21 Step 5 – Attach connector Maintain wire order, left- to-right, with RJ45 tab facing downward

22 Step 6 - Check Do all wires extend to end? Is sheath well inside connector?

23 Step 7 - Crimp Squeeze firmly to crimp connecter onto cable end (8P)

24 Step 8 – Test Does the cable work?

25 Shield Twisted Pair Cabling (STP) Although UTP cable is the least expensive cable, it may be easily influenced or affected by radio and electrical frequency interference (it should not be too close to electric motors, fluorescent lights, etc.). 1– Jacket 2– Shield-foil 3– Drain wire 4– Solid twisted pair

26 Shield Twisted Pair Cabling (STP) (cont.) The only difference between the STP and UTP cable is the additional shielding material used in STP cables. The shielding covers the full length of the cable and protects it from any external interference. STP is more expensive than UTP

27 Coaxial Cable (cont.) Coaxial is a type of wire that consists of a center wire surrounded by insulation and then a grounded shield of braided wire. The shield minimizes electrical and radio frequency interference. It is the primary type of cabling used by the cable television industry and is also widely used for computer networks. Although more expensive than UTP, it is much less effected by interference.

28 Coaxial Cable Coaxial Cable has a copper conductor lies in the center of the cable, which is surrounded by insulation. A braided or mesh outer covering surrounds the insulation.

29 Coaxial Cable (cont.) The two types of coaxial cabling are thick coaxial and thin coaxial. Thin coaxial – Thin coaxial cable is also referred to as thinnet. – It is a 0.2 inch diameter cable – 10Base2 refers to the specifications for thin coaxial cable carrying Ethernet signals. – The approximate maximum segment length of thin coaxial cable is 200 meters. In actual fact the maximum segment length is 185 meters.

30 Coaxial Cable (cont.) Thick Coaxial – Thick coaxial cable is also referred to as thicknet. – It is a 0.4 inch diameter cable – 10Base5 refers to the specifications for thick coaxial cable carrying Ethernet signals. – The maximum segment length of Thick Coaxial cable being 500 meters.

31 Categories of Coaxial Cables

32 Coaxial Connector BNC (bayonet Neill-Concelman) Connector is a male type mounted at each end of a cable. BNC T-connectors (used with the 10Base-2 system) are female devices for connecting two cables to a network interface card (NIC). BNC Terminator is placed at the end of a transmission line to prevent an signal from being reflected back from the end, causing interference. BNC Barrel Connector is used to connect two Coaxial cables together.

33 Coaxial Connector (cont.)


35 Optical Fiber Fibers of glass Usually 120 micrometers in diameter Used to carry signals in the form of light over distances more than 1 km. No repeaters needed?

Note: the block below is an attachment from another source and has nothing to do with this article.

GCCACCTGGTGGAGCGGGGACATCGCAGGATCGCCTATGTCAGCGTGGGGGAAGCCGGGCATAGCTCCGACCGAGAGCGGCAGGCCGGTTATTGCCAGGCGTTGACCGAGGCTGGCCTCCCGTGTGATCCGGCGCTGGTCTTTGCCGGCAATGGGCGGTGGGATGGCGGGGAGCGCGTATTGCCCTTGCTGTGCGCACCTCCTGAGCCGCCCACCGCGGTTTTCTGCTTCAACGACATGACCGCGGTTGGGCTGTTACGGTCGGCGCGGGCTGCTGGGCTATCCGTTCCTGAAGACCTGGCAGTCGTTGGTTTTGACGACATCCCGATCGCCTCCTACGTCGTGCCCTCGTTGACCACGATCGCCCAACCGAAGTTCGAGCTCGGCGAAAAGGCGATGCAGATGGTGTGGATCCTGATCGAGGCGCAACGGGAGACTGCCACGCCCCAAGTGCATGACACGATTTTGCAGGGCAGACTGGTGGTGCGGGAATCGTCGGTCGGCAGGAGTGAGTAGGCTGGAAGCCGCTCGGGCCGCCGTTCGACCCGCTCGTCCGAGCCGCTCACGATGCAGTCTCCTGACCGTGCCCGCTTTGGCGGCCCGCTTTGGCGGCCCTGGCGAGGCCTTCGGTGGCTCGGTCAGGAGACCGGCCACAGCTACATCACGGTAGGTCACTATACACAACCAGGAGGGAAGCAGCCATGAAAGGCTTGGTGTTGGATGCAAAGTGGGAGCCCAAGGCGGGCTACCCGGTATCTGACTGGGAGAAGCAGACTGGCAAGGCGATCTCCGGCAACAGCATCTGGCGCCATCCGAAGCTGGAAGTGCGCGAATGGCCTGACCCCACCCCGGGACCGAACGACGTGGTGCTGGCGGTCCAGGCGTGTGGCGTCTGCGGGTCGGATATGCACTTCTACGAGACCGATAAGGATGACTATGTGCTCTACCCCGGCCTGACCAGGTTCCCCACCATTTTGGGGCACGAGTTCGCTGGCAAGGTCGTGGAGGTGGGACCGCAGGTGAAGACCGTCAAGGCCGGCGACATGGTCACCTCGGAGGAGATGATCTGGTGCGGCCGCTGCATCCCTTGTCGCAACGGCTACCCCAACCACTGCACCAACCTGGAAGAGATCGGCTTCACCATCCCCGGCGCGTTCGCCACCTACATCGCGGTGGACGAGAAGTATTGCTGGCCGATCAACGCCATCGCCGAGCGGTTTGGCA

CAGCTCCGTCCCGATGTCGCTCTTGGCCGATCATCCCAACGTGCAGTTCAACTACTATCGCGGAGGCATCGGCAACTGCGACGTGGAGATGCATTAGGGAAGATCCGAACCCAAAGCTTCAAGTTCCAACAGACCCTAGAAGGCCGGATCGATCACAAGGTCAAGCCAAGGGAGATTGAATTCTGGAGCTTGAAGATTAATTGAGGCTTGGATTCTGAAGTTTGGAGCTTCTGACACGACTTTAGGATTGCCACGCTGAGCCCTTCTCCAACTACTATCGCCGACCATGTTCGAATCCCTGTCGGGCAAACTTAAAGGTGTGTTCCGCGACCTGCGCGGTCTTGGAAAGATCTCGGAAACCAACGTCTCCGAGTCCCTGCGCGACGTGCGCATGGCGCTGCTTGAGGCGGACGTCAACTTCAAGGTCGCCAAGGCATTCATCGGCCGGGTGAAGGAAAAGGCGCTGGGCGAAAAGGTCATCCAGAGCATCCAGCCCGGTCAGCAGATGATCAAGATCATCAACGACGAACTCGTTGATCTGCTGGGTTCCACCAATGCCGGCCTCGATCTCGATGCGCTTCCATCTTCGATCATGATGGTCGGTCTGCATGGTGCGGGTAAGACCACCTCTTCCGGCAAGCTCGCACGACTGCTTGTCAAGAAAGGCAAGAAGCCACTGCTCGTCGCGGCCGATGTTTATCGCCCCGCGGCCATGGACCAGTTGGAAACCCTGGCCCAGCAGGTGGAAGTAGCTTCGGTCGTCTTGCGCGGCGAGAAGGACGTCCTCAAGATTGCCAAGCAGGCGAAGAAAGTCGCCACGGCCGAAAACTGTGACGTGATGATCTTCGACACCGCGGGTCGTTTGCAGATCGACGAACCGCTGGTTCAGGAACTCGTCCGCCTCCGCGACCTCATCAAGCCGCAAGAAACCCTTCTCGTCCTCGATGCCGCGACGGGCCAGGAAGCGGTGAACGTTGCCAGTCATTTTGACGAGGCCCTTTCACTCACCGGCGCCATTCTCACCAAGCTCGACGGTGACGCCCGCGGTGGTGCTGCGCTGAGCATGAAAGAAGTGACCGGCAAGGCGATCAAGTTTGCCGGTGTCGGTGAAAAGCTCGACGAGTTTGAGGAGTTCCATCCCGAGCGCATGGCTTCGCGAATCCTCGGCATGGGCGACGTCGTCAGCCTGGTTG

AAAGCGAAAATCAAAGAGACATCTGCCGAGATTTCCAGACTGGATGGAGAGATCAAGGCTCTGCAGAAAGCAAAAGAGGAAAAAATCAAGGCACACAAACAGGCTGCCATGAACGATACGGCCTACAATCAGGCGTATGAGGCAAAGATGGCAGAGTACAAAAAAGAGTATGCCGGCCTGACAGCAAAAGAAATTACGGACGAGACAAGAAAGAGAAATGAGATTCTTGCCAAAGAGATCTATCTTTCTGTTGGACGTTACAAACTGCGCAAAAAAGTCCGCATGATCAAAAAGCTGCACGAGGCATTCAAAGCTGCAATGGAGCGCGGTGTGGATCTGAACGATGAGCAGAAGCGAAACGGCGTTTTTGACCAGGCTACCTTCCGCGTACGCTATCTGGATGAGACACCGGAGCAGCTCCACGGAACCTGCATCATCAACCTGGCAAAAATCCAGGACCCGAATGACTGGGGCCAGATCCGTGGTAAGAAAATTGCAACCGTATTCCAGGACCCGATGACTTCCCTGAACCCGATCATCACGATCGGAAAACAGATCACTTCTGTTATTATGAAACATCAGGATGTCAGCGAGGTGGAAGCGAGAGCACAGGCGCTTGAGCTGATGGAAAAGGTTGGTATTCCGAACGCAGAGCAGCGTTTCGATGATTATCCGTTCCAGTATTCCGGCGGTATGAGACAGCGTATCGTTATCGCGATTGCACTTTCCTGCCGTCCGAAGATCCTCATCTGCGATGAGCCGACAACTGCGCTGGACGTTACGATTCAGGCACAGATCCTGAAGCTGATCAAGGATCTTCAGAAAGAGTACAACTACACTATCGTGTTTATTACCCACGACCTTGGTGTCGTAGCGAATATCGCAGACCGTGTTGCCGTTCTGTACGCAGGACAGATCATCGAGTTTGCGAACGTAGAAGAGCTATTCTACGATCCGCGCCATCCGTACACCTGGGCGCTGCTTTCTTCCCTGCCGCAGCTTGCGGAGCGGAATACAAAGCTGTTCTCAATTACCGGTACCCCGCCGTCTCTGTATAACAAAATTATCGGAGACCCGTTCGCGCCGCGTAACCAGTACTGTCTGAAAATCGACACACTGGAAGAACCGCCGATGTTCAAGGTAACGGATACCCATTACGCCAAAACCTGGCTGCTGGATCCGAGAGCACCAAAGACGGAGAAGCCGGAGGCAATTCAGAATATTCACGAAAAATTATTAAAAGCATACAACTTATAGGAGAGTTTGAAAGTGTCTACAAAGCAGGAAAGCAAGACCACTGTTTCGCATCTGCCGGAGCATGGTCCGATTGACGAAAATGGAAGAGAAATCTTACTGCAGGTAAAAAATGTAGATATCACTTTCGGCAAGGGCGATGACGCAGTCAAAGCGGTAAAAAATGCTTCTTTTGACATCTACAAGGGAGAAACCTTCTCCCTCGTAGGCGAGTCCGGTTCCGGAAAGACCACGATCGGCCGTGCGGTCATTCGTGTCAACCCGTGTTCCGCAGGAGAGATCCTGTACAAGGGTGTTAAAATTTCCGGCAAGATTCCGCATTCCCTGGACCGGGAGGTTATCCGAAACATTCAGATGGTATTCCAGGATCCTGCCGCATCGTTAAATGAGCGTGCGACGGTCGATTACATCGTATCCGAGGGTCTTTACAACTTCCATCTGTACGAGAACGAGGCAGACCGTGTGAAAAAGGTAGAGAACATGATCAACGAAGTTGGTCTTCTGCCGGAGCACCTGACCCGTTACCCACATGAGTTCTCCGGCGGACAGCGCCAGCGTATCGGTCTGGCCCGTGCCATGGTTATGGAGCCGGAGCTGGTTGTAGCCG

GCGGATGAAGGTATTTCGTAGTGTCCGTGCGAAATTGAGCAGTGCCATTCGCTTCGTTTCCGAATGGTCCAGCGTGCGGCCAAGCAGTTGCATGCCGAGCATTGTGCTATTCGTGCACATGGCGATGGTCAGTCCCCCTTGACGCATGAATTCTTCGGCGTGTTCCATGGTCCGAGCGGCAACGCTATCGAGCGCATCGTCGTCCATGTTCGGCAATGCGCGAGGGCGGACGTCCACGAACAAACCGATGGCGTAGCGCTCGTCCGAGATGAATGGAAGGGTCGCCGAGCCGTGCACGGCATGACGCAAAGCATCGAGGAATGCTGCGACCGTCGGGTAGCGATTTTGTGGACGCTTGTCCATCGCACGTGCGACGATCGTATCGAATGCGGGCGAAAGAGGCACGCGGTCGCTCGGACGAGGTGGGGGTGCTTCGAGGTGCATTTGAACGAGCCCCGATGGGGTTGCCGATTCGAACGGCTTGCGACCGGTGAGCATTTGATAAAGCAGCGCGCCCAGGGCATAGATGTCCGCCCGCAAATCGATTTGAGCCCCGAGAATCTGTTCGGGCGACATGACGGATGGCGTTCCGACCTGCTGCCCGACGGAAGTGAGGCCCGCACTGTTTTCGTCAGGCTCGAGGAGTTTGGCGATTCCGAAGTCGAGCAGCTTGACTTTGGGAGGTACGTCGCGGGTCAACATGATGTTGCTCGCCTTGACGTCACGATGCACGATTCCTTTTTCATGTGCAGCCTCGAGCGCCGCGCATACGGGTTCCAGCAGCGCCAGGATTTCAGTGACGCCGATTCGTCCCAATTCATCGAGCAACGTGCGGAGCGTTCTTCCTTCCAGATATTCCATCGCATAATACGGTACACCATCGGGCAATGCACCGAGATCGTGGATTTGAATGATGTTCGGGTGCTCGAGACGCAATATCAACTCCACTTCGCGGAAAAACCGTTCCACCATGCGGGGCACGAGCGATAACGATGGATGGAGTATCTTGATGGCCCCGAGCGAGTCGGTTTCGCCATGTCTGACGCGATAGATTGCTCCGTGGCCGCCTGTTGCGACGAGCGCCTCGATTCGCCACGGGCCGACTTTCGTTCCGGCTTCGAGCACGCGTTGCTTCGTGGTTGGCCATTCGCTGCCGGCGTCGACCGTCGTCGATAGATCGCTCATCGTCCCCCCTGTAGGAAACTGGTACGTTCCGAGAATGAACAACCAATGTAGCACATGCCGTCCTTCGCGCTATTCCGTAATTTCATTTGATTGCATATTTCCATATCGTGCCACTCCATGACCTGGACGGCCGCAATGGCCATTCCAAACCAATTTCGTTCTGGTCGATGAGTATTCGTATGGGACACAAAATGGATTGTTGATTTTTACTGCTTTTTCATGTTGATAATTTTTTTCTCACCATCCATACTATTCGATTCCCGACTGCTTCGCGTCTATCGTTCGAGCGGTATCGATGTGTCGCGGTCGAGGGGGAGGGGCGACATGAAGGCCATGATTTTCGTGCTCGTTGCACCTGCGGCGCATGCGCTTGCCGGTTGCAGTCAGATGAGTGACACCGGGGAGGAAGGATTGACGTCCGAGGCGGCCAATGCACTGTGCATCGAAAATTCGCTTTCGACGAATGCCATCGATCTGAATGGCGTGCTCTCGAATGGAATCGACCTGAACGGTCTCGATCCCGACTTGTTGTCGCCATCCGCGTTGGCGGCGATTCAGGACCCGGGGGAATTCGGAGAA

36 Optical Fiber (cont.) SPEED: Fiber optic networks operate at high speeds - up into the gigabits BANDWIDTH: large carrying capacity DISTANCE: Signals can be transmitted further without needing to be "refreshed" or strengthened. RESISTANCE: Greater resistance to electromagnetic noise such as radios, motors or other nearby cables. MAINTENANCE: Fiber optic cables costs much less to maintain.

37 Fiber Optic Core – thin glass center of the fiber where light travels. Cladding – outer optical material surrounding the core Buffer Coating – plastic coating that protects the fiber.

38 Advantages of Optical Fibre Thinner Less Expensive Higher Carrying Capacity Less Signal Degradation Light Signals Non-Flammable Light Weight

39 Areas of Application Telecommunications Local Area Networks Cable TV CCTV

40 Type of Fibers Optical fibers come in two types: Single-mode fibers – used to transmit one signal per fiber (used in telephone and cable TV). They have small cores(9 microns in diameter) and transmit infra-red light from laser. Multi-mode fibers – used to transmit many signals per fiber (used in computer networks). They have larger cores(62.5 microns in diameter) and transmit infra-red light from LED. – Step-Index mode and Graded-Index Mode


42 Total Internal Reflection in Fiber


44 Fiber Optic Connector More than a dozen types of fiber optic connectors have been developed by various manufacturers since 1980s. The most common connector used with fiber optic cable is an ST (Straight-tip) connector. It is barrel shaped, similar to a BNC connector. A newer connector, the SC (Subscriber Connector), is becoming more popular. It has a squared face and is easier toconnect.

45 Fiber Optic Connector (cont.) ST ConnectorSC Connector